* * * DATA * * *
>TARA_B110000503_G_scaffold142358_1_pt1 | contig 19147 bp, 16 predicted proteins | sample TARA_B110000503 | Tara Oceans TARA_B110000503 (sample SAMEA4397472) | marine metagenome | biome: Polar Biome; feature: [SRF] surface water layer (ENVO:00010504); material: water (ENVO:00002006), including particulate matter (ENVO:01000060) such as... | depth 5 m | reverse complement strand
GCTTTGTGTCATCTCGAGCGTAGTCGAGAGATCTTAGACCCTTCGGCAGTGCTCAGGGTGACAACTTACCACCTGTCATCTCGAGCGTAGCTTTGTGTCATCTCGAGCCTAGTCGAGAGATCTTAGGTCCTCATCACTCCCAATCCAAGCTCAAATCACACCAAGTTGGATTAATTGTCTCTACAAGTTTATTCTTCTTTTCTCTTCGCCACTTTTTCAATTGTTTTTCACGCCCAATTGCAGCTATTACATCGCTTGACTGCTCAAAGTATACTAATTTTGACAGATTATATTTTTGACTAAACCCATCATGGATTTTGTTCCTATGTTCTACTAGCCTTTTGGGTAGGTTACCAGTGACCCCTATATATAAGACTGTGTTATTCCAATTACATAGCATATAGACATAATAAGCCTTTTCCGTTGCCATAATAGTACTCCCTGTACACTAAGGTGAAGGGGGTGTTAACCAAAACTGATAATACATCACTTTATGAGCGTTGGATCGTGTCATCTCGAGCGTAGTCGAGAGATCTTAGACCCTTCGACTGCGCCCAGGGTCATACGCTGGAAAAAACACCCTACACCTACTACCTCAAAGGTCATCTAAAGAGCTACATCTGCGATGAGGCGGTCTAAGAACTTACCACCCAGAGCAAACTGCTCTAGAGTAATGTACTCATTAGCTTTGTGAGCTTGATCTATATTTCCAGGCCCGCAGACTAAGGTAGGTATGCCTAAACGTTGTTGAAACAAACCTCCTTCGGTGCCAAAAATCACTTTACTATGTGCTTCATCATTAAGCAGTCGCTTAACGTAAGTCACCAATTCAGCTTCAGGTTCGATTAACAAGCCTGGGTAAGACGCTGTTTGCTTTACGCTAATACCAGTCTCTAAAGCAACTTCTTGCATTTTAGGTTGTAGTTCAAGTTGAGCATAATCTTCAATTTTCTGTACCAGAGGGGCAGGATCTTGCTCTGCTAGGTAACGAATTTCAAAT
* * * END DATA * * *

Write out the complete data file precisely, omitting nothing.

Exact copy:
>TARA_B110000503_G_scaffold142358_1_pt1 | contig 19147 bp, 16 predicted proteins | sample TARA_B110000503 | Tara Oceans TARA_B110000503 (sample SAMEA4397472) | marine metagenome | biome: Polar Biome; feature: [SRF] surface water layer (ENVO:00010504); material: water (ENVO:00002006), including particulate matter (ENVO:01000060) such as... | depth 5 m | reverse complement strand
GCTTTGTGTCATCTCGAGCGTAGTCGAGAGATCTTAGACCCTTCGGCAGTGCTCAGGGTGACAACTTACCACCTGTCATCTCGAGCGTAGCTTTGTGTCATCTCGAGCCTAGTCGAGAGATCTTAGGTCCTCATCACTCCCAATCCAAGCTCAAATCACACCAAGTTGGATTAATTGTCTCTACAAGTTTATTCTTCTTTTCTCTTCGCCACTTTTTCAATTGTTTTTCACGCCCAATTGCAGCTATTACATCGCTTGACTGCTCAAAGTATACTAATTTTGACAGATTATATTTTTGACTAAACCCATCATGGATTTTGTTCCTATGTTCTACTAGCCTTTTGGGTAGGTTACCAGTGACCCCTATATATAAGACTGTGTTATTCCAATTACATAGCATATAGACATAATAAGCCTTTTCCGTTGCCATAATAGTACTCCCTGTACACTAAGGTGAAGGGGGTGTTAACCAAAACTGATAATACATCACTTTATGAGCGTTGGATCGTGTCATCTCGAGCGTAGTCGAGAGATCTTAGACCCTTCGACTGCGCCCAGGGTCATACGCTGGAAAAAACACCCTACACCTACTACCTCAAAGGTCATCTAAAGAGCTACATCTGCGATGAGGCGGTCTAAGAACTTACCACCCAGAGCAAACTGCTCTAGAGTAATGTACTCATTAGCTTTGTGAGCTTGATCTATATTTCCAGGCCCGCAGACTAAGGTAGGTATGCCTAAACGTTGTTGAAACAAACCTCCTTCGGTGCCAAAAATCACTTTACTATGTGCTTCATCATTAAGCAGTCGCTTAACGTAAGTCACCAATTCAGCTTCAGGTTCGATTAACAAGCCTGGGTAAGACGCTGTTTGCTTTACGCTAATACCAGTCTCTAAAGCAACTTCTTGCATTTTAGGTTGTAGTTCAAGTTGAGCATAATCTTCAATTTTCTGTACCAGAGGGGCAGGATCTTGCTCTGCTAGGTAACGAATTTCAAAT